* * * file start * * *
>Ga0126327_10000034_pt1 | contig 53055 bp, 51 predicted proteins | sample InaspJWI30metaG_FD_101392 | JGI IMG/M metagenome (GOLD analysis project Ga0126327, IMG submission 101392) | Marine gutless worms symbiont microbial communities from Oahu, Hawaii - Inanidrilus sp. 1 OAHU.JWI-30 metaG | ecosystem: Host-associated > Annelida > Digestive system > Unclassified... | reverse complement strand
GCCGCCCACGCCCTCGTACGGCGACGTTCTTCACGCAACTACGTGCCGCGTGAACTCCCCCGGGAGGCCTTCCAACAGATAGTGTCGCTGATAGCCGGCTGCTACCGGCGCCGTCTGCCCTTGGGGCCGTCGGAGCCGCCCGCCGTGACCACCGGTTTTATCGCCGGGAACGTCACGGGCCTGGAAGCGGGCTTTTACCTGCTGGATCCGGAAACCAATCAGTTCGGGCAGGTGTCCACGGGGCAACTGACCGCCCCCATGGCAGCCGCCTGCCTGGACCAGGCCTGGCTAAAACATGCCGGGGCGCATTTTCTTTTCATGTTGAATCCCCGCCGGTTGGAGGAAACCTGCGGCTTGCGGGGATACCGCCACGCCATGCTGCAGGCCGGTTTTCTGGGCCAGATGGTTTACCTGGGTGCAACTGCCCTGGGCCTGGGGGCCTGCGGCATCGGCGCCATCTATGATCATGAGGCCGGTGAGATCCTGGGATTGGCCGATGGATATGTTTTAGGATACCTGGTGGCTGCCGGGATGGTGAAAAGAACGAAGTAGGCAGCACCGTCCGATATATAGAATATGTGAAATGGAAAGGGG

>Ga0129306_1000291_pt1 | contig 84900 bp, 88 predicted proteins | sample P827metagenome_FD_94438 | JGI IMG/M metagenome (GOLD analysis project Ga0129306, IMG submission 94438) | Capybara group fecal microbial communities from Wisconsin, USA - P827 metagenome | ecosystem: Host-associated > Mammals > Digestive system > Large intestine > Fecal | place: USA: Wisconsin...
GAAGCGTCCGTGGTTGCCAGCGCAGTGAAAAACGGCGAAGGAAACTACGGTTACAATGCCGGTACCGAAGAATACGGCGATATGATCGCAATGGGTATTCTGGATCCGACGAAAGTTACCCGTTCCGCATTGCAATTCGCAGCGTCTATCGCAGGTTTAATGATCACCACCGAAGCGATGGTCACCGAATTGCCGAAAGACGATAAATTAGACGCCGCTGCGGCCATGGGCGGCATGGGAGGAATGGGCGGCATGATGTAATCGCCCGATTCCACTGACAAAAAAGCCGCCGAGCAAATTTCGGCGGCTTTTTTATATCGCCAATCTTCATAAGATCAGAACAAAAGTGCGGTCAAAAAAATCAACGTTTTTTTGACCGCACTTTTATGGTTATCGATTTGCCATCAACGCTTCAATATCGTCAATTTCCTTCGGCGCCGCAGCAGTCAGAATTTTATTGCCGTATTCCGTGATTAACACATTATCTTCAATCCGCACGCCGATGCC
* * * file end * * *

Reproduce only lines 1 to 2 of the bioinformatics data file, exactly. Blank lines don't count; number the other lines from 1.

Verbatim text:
>Ga0126327_10000034_pt1 | contig 53055 bp, 51 predicted proteins | sample InaspJWI30metaG_FD_101392 | JGI IMG/M metagenome (GOLD analysis project Ga0126327, IMG submission 101392) | Marine gutless worms symbiont microbial communities from Oahu, Hawaii - Inanidrilus sp. 1 OAHU.JWI-30 metaG | ecosystem: Host-associated > Annelida > Digestive system > Unclassified... | reverse complement strand
GCCGCCCACGCCCTCGTACGGCGACGTTCTTCACGCAACTACGTGCCGCGTGAACTCCCCCGGGAGGCCTTCCAACAGATAGTGTCGCTGATAGCCGGCTGCTACCGGCGCCGTCTGCCCTTGGGGCCGTCGGAGCCGCCCGCCGTGACCACCGGTTTTATCGCCGGGAACGTCACGGGCCTGGAAGCGGGCTTTTACCTGCTGGATCCGGAAACCAATCAGTTCGGGCAGGTGTCCACGGGGCAACTGACCGCCCCCATGGCAGCCGCCTGCCTGGACCAGGCCTGGCTAAAACATGCCGGGGCGCATTTTCTTTTCATGTTGAATCCCCGCCGGTTGGAGGAAACCTGCGGCTTGCGGGGATACCGCCACGCCATGCTGCAGGCCGGTTTTCTGGGCCAGATGGTTTACCTGGGTGCAACTGCCCTGGGCCTGGGGGCCTGCGGCATCGGCGCCATCTATGATCATGAGGCCGGTGAGATCCTGGGATTGGCCGATGGATATGTTTTAGGATACCTGGTGGCTGCCGGGATGGTGAAAAGAACGAAGTAGGCAGCACCGTCCGATATATAGAATATGTGAAATGGAAAGGGG